particular brick wall. Most of the developers that I'm working with are
                            in Scotland and have never worked with an interaction designer before.
                            So I've got the discipline, location, culture, and previous experience
                            divide to bridge (some would also argue that Scottish English counts as
                            a different language than American English
                            :-) ).

                            More face to face time and experience working together would really
                            help.

                            -- Alain:
                            Righto. To quote from the Agile manifesto:

                            "Individuals and interactions over processes and tools"

                            This is the only way to bridge the various culture gaps involved in a
                            software project.
                            ----









                            Yahoo! Groups Links
                          • Larry Constantine
                            ... we ... single ... On many occasions while sharing dimsum I have been impressed by what can be accomplished with chopsticks. ;-) --Larry Constantine, IDSA
                            Message 13 of 20 , Dec 8, 2005
                              > Josh replies: Buxton also said (at your last forUSE conference) something
                              > like this: as long as we are interacting with the computer using a mouse,
                              we
                              > are interacting with the world using the equivalent of the point of a
                              single
                              > chopstick. That gives us the manipulative power of a fruitfly!

                              On many occasions while sharing dimsum I have been impressed by what can be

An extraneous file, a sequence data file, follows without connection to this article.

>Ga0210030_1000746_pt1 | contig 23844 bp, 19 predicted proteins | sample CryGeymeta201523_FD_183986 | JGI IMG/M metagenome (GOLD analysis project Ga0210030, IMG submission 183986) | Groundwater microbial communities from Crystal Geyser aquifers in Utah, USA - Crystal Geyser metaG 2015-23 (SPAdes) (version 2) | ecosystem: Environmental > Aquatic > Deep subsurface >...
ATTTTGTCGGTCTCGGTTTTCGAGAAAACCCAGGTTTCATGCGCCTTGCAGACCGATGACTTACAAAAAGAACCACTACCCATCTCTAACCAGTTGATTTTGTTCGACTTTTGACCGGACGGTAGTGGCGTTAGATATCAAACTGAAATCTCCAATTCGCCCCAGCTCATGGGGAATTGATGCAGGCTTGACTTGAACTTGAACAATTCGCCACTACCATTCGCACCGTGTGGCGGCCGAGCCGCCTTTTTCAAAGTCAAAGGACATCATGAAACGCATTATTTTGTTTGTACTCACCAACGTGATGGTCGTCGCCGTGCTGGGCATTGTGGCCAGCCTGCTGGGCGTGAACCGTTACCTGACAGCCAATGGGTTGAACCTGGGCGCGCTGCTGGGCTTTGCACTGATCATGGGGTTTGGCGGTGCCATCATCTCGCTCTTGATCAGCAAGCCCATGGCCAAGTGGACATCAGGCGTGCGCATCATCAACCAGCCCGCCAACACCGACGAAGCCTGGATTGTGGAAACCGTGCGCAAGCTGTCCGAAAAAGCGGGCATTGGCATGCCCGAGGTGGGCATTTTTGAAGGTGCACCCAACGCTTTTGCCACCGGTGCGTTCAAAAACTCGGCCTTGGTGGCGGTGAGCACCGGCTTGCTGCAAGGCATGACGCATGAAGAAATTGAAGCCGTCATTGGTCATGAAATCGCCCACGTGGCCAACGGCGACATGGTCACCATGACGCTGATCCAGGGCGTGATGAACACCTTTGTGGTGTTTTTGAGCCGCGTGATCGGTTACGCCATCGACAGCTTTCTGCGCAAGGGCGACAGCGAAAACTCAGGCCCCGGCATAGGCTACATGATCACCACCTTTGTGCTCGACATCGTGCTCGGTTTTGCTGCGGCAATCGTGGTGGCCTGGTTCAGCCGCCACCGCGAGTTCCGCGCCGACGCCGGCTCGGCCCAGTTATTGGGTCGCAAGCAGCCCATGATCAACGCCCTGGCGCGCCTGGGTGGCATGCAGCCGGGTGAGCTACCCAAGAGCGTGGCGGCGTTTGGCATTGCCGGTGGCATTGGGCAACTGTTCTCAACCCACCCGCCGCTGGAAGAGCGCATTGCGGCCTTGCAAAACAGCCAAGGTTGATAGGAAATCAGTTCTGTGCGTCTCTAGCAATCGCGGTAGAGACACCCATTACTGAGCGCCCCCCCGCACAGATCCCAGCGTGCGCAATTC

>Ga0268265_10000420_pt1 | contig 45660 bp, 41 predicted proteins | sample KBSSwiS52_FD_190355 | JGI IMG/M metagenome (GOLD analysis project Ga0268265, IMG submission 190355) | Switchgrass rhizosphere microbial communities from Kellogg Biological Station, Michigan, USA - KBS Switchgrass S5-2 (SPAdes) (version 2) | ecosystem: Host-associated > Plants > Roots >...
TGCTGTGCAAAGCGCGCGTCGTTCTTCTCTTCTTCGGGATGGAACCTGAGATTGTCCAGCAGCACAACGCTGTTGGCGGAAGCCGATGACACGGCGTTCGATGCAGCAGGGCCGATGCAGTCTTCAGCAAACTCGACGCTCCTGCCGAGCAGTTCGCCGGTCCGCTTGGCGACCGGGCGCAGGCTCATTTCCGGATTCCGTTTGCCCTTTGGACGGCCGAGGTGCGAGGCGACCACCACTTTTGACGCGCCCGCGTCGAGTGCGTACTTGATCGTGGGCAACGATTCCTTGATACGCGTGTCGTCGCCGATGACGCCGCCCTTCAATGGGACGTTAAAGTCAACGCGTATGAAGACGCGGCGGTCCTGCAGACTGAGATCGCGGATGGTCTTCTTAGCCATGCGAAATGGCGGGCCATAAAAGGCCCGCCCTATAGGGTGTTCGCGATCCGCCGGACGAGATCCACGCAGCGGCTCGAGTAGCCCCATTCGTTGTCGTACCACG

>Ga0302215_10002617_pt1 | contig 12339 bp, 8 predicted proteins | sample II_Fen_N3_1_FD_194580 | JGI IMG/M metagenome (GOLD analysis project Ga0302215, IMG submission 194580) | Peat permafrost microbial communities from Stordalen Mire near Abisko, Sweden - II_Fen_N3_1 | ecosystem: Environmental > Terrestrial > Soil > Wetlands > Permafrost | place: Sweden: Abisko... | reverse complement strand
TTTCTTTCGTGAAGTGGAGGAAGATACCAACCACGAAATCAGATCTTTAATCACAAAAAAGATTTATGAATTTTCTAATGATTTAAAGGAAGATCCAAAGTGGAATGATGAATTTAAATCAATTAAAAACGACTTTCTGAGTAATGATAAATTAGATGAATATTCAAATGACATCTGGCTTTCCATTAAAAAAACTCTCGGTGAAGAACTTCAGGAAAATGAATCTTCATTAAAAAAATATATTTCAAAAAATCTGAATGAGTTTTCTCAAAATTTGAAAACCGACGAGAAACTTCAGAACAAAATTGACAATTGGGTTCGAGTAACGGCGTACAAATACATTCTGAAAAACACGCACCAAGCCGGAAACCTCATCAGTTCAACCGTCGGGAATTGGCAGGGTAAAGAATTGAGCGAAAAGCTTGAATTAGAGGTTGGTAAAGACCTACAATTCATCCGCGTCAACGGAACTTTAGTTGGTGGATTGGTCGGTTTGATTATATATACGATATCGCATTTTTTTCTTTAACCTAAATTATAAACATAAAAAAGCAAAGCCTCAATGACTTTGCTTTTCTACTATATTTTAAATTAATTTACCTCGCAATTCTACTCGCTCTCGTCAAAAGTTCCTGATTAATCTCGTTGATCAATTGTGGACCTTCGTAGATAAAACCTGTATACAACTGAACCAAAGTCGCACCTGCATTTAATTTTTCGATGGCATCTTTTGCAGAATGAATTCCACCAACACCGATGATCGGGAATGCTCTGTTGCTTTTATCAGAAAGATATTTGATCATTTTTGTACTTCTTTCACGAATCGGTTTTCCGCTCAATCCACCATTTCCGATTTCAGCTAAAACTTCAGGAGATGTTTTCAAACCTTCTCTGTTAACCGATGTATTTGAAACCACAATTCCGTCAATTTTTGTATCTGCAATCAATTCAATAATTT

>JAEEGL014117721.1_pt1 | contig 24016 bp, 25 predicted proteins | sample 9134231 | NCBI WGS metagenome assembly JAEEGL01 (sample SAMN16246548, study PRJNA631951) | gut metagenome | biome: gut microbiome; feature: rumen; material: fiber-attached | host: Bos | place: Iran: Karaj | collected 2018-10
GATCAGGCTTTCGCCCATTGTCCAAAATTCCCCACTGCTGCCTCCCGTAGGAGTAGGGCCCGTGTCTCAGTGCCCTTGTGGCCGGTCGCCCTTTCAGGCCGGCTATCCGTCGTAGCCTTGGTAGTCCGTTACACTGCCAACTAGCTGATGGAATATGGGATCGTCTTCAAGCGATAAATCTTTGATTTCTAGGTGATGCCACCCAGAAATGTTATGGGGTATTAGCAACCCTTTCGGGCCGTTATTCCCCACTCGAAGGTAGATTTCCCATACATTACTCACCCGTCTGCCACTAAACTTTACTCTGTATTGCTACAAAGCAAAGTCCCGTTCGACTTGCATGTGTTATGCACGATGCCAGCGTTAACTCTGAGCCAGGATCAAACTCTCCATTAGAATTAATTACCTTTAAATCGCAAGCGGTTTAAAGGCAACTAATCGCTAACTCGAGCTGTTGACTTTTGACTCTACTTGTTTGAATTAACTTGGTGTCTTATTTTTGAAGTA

accomplished with chopsticks. ;-)

                              --Larry Constantine, IDSA
                            • Larry Constantine
                              ... Another interesting example. Audio noting to the chart, whether supported by speech-to-text software or human transcription is a must-have function in
                              Message 14 of 20 , Dec 8, 2005
                                Ron Vutpakdi wrote:

                                > Just as an aside: the doctors and psychologists that I know who use
                                > speech to text for dictation do so because it's faster for them to
                                > dictate reports rather than typing (not that they can't type). They
                                > can do so while walking around or even just sitting at their desk, but
                                > speaking is faster than typing.
                                >
                                > In their cases, with a special dictionary and training, the
                                > recognition is generally better than 95% since the vocabulary used is
                                > considerably more limited than full speech.
                                >
                                > Many doctors and psychologists still dictate reports/evaluations to a
                                > phone service which then uses a person to transcribe the reports.

                                Another interesting example. Audio noting to the chart, whether supported by
                                speech-to-text software or human transcription is a must-have function in
                                modern medical informatics, but that does not mean it is truly efficient or
                                sufficiently reliable to meet real medical practice objectives. Because of